Originally by playwright Neil Simon, Barefoot in the Park is put on Frostburg’s stage by Director Dustin Shaffer. It is the story of Paul and Corie Bratter, newlyweds who’ve moved into a dilapidated apartment in New York City. Corie and Paul have a strange neighbor, Victor Velasco, who they quickly become friends with. Corie attempts to set her mother up with Velasco. Through the first events of their new marriage, the “stuffed-shirt”, stiff Paul and easy-going Corie discover their mismatched personalities. Chaos ensues. Can things be reconciled?
Corie Bratter is played by Haley Schott. Schott is a senior Theatre major at Frostburg State.
Paul Bratter is played by Fred Ramsey. Ramsey is a senior Liberal Studies major focusing in Theatre, Sociology, and African American Studies.
Seats in the theatre were full of people eagerly awaiting the start of the play. Usher Erin Hickey says, “We’re getting a good amount of people and everyone seems to like it. I love it; I’ve seen it a bunch of times.”
Music from the period in which the play took place, the 1960’s, played in the background of the theatre before the play and during intermission. Many adults couldn’t help but sing along. Throughout the play, laughter could be heard in response to nearly endless comedic parts. At the end of the play, the audience appeared thoroughly entertained.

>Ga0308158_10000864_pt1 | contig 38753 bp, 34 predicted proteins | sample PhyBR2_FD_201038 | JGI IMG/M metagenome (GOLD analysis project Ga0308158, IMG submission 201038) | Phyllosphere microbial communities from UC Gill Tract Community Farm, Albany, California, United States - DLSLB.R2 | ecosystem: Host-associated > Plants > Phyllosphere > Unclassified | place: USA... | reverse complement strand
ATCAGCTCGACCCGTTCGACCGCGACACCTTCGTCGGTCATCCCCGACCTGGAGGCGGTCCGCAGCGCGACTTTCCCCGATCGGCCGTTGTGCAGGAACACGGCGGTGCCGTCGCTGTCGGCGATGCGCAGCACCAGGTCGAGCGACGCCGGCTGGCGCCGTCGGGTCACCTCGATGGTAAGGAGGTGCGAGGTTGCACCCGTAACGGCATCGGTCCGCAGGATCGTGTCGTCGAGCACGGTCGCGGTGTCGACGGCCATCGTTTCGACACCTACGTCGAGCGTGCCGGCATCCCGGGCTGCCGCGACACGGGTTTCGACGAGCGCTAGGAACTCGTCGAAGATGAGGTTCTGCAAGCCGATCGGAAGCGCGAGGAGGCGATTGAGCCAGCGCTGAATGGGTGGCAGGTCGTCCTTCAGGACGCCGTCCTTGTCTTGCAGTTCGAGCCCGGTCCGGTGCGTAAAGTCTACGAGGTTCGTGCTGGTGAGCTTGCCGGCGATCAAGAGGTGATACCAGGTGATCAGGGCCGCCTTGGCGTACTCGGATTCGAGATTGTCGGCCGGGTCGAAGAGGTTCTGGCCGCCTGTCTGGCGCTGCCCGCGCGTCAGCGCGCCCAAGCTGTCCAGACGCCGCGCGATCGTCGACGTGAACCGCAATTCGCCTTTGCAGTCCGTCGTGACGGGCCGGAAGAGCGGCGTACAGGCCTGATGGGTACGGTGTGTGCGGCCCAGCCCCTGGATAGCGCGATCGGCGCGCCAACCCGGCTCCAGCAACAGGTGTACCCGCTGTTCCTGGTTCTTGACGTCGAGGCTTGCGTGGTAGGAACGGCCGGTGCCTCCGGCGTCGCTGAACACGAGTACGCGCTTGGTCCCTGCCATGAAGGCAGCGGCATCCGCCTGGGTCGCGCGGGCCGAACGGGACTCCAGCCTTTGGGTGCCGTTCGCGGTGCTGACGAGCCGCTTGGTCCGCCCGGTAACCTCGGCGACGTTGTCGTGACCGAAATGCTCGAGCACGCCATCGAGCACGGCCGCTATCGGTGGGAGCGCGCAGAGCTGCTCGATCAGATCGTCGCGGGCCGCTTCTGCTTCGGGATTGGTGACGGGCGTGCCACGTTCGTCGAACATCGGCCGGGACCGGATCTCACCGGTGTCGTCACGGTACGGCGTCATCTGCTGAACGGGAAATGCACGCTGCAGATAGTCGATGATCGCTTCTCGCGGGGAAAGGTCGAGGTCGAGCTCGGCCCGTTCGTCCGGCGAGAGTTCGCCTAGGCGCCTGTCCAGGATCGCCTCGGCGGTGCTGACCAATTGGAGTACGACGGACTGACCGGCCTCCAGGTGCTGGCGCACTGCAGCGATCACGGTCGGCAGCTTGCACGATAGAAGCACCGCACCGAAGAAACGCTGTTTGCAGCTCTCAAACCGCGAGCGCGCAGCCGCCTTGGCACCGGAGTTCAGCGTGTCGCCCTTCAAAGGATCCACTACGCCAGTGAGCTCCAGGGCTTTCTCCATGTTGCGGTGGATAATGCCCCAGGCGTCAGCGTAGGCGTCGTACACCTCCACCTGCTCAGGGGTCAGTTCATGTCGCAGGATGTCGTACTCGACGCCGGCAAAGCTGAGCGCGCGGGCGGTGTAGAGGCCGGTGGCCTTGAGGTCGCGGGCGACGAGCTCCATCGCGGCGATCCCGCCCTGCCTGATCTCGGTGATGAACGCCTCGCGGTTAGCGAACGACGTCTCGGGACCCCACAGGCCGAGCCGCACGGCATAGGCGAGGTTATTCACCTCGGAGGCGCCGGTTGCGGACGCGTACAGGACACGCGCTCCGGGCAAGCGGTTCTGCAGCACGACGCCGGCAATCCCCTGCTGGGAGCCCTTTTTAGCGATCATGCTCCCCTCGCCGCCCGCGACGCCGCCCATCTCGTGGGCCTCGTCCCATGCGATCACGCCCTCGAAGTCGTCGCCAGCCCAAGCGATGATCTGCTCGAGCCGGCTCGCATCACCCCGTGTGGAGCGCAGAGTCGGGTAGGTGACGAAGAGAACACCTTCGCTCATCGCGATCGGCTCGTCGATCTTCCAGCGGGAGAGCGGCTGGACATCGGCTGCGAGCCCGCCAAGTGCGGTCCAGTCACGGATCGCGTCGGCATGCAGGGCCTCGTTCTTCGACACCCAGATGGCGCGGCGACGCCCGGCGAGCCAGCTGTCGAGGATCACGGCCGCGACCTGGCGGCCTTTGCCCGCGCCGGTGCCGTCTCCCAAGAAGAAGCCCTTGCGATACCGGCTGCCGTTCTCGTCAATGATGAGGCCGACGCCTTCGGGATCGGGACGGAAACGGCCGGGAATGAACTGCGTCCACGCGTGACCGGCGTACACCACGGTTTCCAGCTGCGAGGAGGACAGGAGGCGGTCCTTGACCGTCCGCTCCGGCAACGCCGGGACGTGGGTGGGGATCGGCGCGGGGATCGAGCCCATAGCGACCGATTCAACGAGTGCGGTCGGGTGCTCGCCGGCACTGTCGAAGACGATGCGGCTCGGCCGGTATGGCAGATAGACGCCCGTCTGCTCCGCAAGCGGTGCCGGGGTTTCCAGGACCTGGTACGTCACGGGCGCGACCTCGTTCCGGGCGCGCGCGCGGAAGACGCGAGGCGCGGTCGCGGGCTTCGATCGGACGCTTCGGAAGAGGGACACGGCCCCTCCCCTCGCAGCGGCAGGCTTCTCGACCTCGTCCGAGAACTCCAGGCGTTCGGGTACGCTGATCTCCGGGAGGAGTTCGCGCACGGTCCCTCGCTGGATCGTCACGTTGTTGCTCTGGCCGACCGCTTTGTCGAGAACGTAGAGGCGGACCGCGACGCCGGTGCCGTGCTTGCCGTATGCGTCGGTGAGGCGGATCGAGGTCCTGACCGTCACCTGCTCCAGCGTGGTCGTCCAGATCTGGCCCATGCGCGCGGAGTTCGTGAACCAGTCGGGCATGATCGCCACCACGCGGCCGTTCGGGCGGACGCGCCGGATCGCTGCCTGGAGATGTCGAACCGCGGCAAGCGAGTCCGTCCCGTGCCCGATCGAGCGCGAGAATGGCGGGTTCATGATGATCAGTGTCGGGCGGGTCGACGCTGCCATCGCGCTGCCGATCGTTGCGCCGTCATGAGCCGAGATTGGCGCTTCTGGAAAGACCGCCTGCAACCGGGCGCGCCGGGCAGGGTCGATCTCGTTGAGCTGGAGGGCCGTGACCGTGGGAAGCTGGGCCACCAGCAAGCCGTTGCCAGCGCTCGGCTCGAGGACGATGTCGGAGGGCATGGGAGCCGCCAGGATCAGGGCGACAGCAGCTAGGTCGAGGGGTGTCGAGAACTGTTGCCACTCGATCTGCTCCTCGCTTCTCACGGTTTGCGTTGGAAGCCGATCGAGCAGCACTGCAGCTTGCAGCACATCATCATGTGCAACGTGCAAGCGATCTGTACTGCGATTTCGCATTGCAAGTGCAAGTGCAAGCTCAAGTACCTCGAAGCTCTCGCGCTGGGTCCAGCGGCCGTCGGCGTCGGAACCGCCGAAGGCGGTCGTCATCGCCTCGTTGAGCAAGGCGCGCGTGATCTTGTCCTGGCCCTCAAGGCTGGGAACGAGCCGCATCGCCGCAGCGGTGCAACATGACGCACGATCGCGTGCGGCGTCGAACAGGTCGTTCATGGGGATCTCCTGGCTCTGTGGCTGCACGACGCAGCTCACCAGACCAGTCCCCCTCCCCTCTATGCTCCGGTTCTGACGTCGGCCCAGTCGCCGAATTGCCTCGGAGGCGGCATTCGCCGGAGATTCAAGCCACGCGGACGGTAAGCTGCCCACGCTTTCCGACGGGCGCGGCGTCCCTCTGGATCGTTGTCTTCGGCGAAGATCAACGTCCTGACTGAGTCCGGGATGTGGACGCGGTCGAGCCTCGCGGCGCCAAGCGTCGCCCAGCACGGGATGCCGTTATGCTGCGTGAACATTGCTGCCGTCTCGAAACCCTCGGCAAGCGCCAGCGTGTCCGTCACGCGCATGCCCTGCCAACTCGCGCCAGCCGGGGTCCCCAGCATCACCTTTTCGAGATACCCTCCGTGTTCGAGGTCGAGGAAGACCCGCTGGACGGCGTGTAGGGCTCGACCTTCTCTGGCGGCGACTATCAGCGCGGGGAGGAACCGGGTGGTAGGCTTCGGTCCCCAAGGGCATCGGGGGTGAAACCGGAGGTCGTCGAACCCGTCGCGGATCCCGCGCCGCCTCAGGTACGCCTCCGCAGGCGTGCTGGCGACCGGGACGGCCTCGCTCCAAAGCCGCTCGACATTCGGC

While many enjoyed the play for its humor, some were left feeling slightly disappointed. Zharde Todman, a Theater major, stated that she had to read the book version of the play for a class. While she enjoyed the play, she said, “I thought, ‘Oh I wanted it to be this way or that way.’” Todman notes that the main characters Corie and Paul Bratter were not originally an interracial couple, as they were in Frostburg’s version. “I thought they could have played up where the couple was interracial,” she says. She also points out that they change aspects of the play, such as adding in certain lines like “Ain’t nobody got time for that”, said by Paul Bratter. If they are going to do this, she believes, they might as well more clearly define the interracial aspect. “If I were blind I wouldn’t have known they were interracial,” she says. She also felt unhappy with places where the set forced the audience to imagine certain aspects, such as a hole in the ceiling or snow falling. Adding this to the set would have bettered the quality of the production, she felt. Overall, however, Todman found the play humorous and was pleased with the performance.
Overall, Barefoot in the Park succeeded to entertain. Martha Thompson seemed to speak for the majority of the audience’s response by saying, “I thought it was hysterical; very well performed, very well prepared.”